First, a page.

Therefore, there exists a need for allowing consumers to retrieve data products at anytime without the requirement of having to use a computer for accessing a vendor over the Internet.
 The present invention comprises a system and methods for distributing data products to end-users by embedding the data within a broadcast radio or television signal, or over a similar channel within a cable television system. The system includes a portable data unit and a subscriber interface unit. The portable data unit includes a broadcast signal receiver for receiving at least one of a data product or data product information modulated with a broadcast signal, a processor for separating the at least one data product or data product information from the broadcast signal by demodulating the broadcast signal, memory for storing the separated at least one data product or data product information, a presentation device for presenting the separated at least one data product or data product information, and a user interface for allowing selection of a data product associated with the presented data product or data product information. The subscriber interface unit includes a network interface for connecting the subscriber interface unit to a data product center over a communications network, and an interface for connecting to the portable data unit.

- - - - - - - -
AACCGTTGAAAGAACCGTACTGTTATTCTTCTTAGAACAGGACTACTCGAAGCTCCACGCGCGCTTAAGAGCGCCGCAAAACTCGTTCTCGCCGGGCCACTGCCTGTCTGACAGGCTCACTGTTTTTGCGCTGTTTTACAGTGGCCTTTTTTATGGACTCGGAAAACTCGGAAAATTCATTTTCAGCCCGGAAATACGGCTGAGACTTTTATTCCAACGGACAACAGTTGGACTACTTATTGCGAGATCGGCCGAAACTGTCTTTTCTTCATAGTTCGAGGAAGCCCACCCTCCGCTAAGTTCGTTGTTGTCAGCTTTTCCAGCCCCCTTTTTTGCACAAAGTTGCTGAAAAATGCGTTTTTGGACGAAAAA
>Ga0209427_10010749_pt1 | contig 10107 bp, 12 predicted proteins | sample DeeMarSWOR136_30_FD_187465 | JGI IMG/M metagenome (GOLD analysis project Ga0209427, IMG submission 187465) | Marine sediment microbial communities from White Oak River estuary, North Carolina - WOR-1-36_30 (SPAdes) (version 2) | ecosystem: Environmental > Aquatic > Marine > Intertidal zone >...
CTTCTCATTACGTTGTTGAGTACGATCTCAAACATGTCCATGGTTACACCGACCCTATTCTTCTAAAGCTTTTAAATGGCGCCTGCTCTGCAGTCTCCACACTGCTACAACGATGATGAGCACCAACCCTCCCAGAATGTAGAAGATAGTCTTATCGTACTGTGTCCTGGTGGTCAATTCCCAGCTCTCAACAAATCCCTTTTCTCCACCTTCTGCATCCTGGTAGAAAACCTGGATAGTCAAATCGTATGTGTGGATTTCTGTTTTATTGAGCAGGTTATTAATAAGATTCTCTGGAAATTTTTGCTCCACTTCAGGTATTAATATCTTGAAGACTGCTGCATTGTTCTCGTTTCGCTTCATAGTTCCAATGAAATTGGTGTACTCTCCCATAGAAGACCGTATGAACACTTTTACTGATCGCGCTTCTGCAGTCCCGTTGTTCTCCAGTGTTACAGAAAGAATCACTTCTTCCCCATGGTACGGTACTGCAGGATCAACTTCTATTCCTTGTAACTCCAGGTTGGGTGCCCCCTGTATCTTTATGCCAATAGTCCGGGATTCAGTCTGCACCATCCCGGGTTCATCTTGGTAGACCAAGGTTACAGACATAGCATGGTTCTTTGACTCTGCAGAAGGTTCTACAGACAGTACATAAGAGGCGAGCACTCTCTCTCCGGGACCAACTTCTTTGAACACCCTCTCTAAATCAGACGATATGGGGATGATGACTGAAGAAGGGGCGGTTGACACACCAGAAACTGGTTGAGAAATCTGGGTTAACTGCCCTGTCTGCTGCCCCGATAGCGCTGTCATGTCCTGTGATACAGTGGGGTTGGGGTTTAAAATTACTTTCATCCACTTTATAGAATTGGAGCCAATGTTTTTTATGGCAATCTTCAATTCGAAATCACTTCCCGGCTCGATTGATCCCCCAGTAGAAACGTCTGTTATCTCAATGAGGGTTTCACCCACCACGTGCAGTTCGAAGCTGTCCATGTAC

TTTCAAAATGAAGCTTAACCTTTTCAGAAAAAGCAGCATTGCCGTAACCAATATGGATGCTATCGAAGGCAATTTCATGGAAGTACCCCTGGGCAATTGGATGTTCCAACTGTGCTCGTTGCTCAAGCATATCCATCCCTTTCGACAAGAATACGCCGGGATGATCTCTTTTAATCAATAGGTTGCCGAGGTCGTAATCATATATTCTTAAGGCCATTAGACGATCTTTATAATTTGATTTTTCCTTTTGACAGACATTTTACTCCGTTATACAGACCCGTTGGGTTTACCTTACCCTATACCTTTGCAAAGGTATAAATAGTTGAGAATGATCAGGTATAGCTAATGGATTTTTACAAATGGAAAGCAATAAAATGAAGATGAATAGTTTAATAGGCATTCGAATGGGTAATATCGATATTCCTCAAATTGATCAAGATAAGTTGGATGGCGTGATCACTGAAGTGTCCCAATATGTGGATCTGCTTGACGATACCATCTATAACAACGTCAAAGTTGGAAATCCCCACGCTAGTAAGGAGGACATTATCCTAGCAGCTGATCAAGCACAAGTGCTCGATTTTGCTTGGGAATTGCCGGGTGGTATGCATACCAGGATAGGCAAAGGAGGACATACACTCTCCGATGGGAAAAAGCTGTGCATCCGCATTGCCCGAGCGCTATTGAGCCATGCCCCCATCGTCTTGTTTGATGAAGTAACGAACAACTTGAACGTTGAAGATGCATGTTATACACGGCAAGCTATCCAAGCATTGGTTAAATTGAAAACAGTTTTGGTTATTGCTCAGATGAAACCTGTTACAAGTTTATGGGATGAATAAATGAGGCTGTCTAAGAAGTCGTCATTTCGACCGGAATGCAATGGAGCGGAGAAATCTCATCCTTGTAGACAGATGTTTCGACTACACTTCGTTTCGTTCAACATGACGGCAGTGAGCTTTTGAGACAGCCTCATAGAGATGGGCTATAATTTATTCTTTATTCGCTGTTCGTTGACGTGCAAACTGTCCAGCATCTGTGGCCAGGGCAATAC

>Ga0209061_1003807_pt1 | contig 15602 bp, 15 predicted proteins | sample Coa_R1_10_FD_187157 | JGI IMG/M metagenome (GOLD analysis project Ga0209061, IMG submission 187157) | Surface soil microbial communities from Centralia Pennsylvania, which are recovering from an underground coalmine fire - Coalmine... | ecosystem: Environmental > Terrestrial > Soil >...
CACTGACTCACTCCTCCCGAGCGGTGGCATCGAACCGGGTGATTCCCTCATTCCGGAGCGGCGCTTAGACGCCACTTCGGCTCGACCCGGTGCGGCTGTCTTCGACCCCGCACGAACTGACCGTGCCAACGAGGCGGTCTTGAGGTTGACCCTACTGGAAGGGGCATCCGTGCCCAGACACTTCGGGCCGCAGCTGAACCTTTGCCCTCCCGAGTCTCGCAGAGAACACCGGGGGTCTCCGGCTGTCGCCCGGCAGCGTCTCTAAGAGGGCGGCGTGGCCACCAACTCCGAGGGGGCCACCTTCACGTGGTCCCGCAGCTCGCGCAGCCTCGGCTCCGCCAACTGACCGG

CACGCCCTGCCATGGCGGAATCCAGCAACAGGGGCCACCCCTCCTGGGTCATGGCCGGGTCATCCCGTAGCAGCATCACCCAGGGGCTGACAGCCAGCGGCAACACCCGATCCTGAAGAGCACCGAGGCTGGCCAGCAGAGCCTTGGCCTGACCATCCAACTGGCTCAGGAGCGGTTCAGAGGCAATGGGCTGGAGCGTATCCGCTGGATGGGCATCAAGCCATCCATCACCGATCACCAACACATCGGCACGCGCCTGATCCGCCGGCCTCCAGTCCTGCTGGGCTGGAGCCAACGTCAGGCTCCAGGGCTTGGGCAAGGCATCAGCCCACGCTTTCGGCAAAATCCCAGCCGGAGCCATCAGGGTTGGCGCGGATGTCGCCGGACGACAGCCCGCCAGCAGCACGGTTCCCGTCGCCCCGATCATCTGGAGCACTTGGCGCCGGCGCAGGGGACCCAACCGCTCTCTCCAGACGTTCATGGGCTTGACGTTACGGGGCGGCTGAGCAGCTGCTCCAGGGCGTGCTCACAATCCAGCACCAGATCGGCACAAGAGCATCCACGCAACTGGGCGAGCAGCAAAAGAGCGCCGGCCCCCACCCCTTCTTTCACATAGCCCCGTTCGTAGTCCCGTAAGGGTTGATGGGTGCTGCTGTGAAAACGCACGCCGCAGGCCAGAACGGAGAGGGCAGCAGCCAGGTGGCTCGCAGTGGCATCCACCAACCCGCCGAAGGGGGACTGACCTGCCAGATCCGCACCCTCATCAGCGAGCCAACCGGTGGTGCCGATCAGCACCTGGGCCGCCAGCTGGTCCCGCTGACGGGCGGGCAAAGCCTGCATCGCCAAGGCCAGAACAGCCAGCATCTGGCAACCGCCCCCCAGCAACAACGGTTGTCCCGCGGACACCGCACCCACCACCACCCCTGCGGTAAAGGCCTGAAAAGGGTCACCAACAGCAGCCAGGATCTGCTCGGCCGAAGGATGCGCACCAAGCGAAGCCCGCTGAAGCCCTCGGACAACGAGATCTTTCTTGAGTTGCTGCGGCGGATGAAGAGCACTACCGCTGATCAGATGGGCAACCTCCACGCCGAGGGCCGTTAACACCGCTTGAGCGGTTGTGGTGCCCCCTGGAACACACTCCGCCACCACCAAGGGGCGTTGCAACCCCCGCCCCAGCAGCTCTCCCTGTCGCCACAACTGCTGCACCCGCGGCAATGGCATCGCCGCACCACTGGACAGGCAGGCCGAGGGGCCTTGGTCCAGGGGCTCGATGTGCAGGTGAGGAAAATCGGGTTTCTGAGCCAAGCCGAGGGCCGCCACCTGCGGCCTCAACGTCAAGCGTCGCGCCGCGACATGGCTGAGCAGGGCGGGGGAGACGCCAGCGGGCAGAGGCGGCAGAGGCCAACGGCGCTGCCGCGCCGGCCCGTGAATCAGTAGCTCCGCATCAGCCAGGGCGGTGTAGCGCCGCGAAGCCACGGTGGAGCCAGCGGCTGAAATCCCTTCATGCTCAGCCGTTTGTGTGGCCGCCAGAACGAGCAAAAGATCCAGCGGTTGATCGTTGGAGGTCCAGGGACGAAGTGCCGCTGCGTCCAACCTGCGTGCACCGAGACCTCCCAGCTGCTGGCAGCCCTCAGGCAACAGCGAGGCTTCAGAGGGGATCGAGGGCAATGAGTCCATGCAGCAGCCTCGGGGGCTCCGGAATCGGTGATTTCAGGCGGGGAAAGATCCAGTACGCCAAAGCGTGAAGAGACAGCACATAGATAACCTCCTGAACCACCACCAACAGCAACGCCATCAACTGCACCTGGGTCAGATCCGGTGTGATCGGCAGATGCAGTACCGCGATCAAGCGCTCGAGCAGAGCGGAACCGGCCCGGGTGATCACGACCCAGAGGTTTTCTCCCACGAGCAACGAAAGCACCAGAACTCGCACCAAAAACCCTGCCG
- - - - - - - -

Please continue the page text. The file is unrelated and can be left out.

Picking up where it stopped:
In accordance with further aspects of the invention, the subscriber interface unit further includes a processor, memory, a user interface and a display device. The subscriber interface unit also includes a broadcast signal receiver.
 In accordance with other aspects of the invention, the network interface is a personal computer interface.
 In accordance with still further aspects of the invention, the portable data unit is shaped similar to an audio cassette and the subscriber interface unit is shaped to receive the portable data unit. A portion of the memory is removable from the portable data unit.
 In accordance with yet other aspects of the invention, the portable data unit includes an output component for generating a signal for reception by at least one of an analog or digital cassette recorder.